Software Review Of The Moment

PowerDVD 6

25th Of July, 2018

The No. 1 DVD Experience On The PC, it claims. I have a tendency to think it’s true, as this would be my favourite DVD player on any OS that I have. This program came with the DVD drive, I think, of my main PC with the AMD Athlon 3800+ CPU. It’s probably considered pretty old, since that was at the end of 2006, but I wouldn’t use anything else. Apple’s DVD player in Mac OS X doesn’t really compare either.
The main interface consists of 2 windows, which you can see below.

The main video window.
The “remote” control.

The controller actually has 4 “skins” that you can use to change its look. This is the one I started with, and I’m used to it. On the left of the controller, you can change audio modes, sound categories (like preset audio equaliser settings), and video colour adjustments, which you can make your own of. Clicking on the gradient blue progress bar will skip to a certain percentage of the show you’re watching, which is much quicker than a DVD player you’d plug into your TV. At least the ones I’ve seen. (If it shows up as orangey-yellow, you can’t skip through something.) The central part works like the shuttle control on an up-market VCR, and you can simply click to set the speed of the playback — even in reverse, but it’s never quite as smooth. There’s also a screen shot button, but I prefer to press C on the keyboard. Unlike Apple’s player which doesn’t allow this, PowerDVD usually has no issues with pumping out screen shots whenever you need one. It does have a tendency to blend frames together on interlaced video though. So it’s a good idea to disable de-interlacing if you need a decent screen shot for a box cover or something.
Another feature which makes this an absolute delight, is the ability to just right click on the video window and choose a new chapter on a DVD. This pop up menu also lets you choose to keep the aspect ratio, menu selections, subtitles etc.

• With a simple right click, you can quickly change settings and jump to other parts of the DVD. Bookmarks are a God-send as well, with you being able to store your favourite parts of a show, and then jump back to them later.
This feature is excellent as well, as you might have to stop a show for dinner, going out or sleeping. Plus you can always stop a DVD at its menu, which means it will go straight back there next time, allowing you to skip all the B.S. about copyright messages, and other junk.

You’re not only limited to actual DVDs either. The player will handle files from other drives representing DVDs too, and a few other formats. You can choose from a drop down menu on the controller what source you want to play. It doesn’t remember stop points though on DVD representations on your hard drive however.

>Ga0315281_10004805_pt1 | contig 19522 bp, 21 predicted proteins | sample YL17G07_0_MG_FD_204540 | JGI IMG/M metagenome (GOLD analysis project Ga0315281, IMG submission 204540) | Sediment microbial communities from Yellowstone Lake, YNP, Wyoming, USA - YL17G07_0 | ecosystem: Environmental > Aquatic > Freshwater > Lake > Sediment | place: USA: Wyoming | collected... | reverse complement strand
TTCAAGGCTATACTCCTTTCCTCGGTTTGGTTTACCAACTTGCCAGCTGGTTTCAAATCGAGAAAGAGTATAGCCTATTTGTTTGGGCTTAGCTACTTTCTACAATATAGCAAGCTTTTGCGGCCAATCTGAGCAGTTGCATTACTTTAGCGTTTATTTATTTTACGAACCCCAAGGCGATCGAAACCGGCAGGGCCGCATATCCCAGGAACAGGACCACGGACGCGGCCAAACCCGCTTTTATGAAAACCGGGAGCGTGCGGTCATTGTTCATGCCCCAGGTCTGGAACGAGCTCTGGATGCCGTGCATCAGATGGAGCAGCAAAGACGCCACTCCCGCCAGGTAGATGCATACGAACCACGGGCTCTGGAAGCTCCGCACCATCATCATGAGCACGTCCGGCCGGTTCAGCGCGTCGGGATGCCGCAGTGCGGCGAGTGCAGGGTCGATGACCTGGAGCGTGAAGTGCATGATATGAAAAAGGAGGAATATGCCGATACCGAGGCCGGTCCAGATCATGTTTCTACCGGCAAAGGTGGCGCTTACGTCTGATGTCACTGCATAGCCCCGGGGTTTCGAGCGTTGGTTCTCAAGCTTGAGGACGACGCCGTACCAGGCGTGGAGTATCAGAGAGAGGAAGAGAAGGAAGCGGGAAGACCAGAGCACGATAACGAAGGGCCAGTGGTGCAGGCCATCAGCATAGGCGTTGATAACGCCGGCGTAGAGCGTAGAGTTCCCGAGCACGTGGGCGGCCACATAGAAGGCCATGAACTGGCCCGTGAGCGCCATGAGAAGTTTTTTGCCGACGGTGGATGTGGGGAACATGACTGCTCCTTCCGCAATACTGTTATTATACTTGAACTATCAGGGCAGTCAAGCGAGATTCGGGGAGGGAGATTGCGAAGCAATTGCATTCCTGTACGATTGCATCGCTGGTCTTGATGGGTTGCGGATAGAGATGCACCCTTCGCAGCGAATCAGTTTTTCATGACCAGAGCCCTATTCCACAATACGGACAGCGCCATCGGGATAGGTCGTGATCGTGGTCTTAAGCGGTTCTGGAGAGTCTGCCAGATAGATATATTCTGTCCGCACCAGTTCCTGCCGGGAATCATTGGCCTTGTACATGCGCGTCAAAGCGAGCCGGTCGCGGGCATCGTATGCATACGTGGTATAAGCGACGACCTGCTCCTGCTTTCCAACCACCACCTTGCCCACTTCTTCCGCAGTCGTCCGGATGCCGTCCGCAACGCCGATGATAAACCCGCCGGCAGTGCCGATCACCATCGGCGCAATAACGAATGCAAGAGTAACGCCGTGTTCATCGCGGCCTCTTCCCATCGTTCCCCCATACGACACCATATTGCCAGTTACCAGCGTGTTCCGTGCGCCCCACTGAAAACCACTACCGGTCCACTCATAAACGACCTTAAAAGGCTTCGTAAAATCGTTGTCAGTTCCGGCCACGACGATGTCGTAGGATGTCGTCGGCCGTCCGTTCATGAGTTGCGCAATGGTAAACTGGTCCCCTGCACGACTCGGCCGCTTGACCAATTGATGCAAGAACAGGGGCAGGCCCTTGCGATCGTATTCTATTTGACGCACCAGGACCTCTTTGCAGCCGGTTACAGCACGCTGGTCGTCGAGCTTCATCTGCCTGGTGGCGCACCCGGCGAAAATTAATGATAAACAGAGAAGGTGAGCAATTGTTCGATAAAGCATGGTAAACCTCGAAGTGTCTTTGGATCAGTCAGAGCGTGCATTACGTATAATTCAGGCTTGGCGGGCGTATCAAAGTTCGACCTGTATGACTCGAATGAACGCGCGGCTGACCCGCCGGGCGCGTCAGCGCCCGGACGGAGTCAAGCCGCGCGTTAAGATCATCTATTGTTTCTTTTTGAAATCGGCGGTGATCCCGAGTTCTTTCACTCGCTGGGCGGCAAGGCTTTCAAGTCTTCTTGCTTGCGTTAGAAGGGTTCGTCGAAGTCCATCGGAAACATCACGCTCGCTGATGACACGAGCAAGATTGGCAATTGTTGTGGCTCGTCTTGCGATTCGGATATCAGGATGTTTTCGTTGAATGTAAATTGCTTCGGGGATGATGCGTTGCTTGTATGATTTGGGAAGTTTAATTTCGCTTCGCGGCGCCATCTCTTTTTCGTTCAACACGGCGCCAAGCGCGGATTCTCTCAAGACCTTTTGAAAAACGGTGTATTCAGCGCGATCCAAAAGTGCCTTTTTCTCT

Here you can choose the de-interlacing method. Depending on your video card, the quality of the de-interlacing may vary. My nVidia GeForce 7600 GT did a really good job of it, where-as my ATi Radeon 9550 kinda sucks really. If you disable hardware acceleration, and depend solely on your CPU, it will give the best de-interlacing possible. (You will want like 2.4 GHz + in my opinion.) It is WAAY better than Apple’s DVD player too, which sometimes doesn’t de-interlace at all even on the best setting. These settings will usually give a sublime full 50 f.p.s. smoothness.
You can change the OSD colour and font, screen shot sizes, where the pictures go, what the mouse wheel does, importing and exporting of bookmarks, plus if the toolbar is visible.

The player has a full screen mode toolbar, which appears at the very top of the screen if you put your mouse up there. I don’t really use it though. A single click on the video window usually brings up the controller anyhow, if you need to quickly do something.
Unlike VLC, it doesn’t stutter every time you pause, and it doesn’t skip video if your DVD drive has gone to “sleep”. (Pausing can be done with the space bar.)
Taking a screen shot will only capture subtitles if you’re not using hardware acceleration. The same applies to using the CLEV-2 video colour enhancement feature. This has a split vision mode too, which lets you compare the colours of the original video to the “enhanced” rendition.
The player comes with a system diagnostic tool as well, which lets you test your hardware if you’re having some kind of strange issue.
You can play up to 2 × speed with audio, but faster than that, and it goes silent. Changing the audio pitch can also have amusing results. Yes, the player will let you do that too! It’s related to karaoke discs, but you can use it on anything. You’ll also find an A to B repeat feature, which just plays one part over and over again.
Maximising the window will first put the window into “double” size if your monitor is capable of fitting the DVD resolution at twice the size. (Although really it’s 4 × the amount of pixels, since you’re doubling both dimensions.) Then when you click the button again, it will go to proper full screen mode.
The overlay colour it seems to use is R: 16, G: 0, B: 16, so if you set that colour in another program that goes over the top of it, the video will show through where that colour is present.
All in all, I would certainly recommend this player, if you can still find it. It is a commercial program, so you’ll have to pay for it, and there’s a special key code you need when installing it too. My version is like a sub-full version, which can be upgraded if you wish. Probably because it came bundled with a piece of hardware. So I think it’s limited to just stereo sound output. Not that I have any surround sound stuff anyhow.